Following the collapse of the Roman Empire and the schism between the West and East, with the invasion of barbarian peoples and the change of peoples in Europe caused by the Great Migration had left the once so well regarded and golden age of progress, stability and might in shambles. Health and hygiene were perhaps suffering the heaviest blows, as the aqueducts providing clean waters toward the cities were either destroyed or broken with the people capable of maintaining them and of repairing them no longer existing. Bath houses that provided the rest and relaxation of hot water and steamed rooms had either been contaminated beyond capability of being cleaned out or they were claimed and used only by nobility and the religious caste.
What we know so far:
Yet it isn’t as grim as movies and quasi-documentaries would have us believe. While Europe has suffered greatly in the lack of health and hygiene, it had become a primary concern after the plagues and outbreaks of virulent diseases had ravaged the population. They lacked sophistication and effect, but helped in the population’s recovering after the devastation it had previously suffered from.
1) Personal hygiene:
Vikings were reported in history to have the highest practice of personal hygiene in the early middle ages, as they cared for their visage and how they presented themselves to the world. Most notable was the near daily bathing they had done in the cold waters of fjords and rivers. They had used combs made out of ivory or ornate wood carving, and practiced braiding their hair for prestige look and ranking. In the Middle Ages, the peasantry were reliant on water provided from wells that dotted the landscape and practiced cleaning their hands before eating, washing themselves a couple of times per week, or if the need arose to rid themselves of smell. The daily practice of bathing and personal hygiene had spared the Kingdom of Poland from the outbreak of plagues that had been seen in Europe. The Knights Templar had brought soap from their conquest in the Middle East, that was made out of the salt of fatty acids and had brought upon an era or hygiene that helped the lower classes and peasantry of Europe to allow themselves cleanliness and prevent diseases from spreading. Yet the usage of soap itself was practiced before in Europe, well known to use the animals they hunted and sacrificed, only the bones and inedible parts of the animals were offered to the gods, anything else was used by the people in Ancient Greece, Rome and later on were made by guilds of craftsmen and women in Medieval Ages, yet unlike previous wide usage as in antiquity, it was produced for the nobility and religious caste in Medieval Ages.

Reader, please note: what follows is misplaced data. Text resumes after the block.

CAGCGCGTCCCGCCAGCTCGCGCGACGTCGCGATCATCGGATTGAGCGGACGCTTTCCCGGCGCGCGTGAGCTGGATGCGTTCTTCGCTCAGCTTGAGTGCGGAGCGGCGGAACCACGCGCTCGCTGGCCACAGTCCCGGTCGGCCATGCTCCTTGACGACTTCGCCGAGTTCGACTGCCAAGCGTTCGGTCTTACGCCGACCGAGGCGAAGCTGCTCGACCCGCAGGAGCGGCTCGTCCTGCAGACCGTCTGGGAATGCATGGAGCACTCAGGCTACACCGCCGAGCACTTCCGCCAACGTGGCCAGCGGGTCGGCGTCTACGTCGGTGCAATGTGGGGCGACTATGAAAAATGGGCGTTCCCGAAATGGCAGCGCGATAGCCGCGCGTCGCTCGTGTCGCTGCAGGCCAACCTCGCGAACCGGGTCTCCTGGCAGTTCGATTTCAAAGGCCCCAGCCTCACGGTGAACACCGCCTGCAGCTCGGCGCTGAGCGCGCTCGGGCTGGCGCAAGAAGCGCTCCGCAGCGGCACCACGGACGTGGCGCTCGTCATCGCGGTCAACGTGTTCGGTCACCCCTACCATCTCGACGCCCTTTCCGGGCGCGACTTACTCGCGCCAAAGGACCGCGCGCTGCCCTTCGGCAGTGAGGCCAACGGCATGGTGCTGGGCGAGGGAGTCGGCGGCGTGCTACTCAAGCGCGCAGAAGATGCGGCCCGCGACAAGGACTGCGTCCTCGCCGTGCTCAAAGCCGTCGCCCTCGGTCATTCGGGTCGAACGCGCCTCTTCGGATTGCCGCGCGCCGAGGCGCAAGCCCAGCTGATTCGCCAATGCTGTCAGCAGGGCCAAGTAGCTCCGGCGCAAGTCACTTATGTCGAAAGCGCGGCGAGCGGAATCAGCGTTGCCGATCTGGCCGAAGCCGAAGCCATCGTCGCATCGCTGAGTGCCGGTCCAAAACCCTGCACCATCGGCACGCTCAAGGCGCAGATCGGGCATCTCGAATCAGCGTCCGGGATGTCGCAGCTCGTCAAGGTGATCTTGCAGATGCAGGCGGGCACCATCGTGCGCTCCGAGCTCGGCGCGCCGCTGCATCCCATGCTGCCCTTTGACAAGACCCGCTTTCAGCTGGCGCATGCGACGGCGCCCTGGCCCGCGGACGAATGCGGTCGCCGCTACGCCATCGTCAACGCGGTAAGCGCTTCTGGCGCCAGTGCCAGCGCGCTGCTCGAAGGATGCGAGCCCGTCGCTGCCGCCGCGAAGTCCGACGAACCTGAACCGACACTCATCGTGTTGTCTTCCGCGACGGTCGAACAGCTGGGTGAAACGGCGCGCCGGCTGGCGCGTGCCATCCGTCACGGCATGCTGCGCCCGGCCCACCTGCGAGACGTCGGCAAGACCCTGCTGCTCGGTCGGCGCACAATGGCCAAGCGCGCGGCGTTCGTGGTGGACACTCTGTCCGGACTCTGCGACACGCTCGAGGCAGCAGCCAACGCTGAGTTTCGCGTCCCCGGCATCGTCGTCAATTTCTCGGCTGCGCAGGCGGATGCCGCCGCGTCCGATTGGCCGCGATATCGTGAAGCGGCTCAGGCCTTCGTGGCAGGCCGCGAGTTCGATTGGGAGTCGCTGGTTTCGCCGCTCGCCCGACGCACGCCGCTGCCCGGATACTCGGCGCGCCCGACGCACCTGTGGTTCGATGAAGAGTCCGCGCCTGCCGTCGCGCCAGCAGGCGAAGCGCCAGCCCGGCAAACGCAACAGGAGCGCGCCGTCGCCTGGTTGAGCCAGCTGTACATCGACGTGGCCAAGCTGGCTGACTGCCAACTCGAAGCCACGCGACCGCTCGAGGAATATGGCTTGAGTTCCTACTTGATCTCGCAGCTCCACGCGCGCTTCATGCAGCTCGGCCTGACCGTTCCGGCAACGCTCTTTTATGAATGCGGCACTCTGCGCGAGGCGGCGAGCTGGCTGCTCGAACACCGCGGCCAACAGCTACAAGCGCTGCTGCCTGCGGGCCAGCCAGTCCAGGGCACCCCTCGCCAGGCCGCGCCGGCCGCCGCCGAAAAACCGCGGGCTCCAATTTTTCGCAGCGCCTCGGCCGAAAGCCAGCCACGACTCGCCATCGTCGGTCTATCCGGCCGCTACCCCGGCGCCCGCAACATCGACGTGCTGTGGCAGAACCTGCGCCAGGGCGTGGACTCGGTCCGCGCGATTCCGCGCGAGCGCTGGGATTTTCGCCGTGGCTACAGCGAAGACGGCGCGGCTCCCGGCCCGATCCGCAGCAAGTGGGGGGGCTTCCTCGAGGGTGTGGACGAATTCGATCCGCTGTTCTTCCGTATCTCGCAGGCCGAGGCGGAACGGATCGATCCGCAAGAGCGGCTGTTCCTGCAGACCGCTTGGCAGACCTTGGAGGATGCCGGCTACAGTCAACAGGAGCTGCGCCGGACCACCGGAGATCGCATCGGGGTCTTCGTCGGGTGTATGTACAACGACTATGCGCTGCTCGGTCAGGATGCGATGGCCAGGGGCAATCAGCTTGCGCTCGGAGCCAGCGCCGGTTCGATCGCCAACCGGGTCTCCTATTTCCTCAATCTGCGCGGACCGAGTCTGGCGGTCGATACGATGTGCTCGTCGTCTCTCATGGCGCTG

2) Dental hygiene:
Dental hygiene in the middle ages was noted by the usage of herbs or pastes made by crushing them and mixing with water in a mortar and pestle. The application of cleaning with a piece of cloth was the most used way of cleaning the teeth, and to rid themselves of the pungent odor in the oral cavity, the lower classes had the use of certain herbs, such as chamomile and lavender, whilst the nobility were noted for being taken care of by dentists for their troubles. Yet even with the practice of cleaning their teeth and ridding themselves of the smell in their mouths, when time had given them bad teeth, the only way they had them removed was without anesthetics and was done in …well, a rather grotesque fashion. Either by biting down a piece of wood specifically made for teeth removal, or worse, in the case of the majority of people, by punching or been dug out with fingers.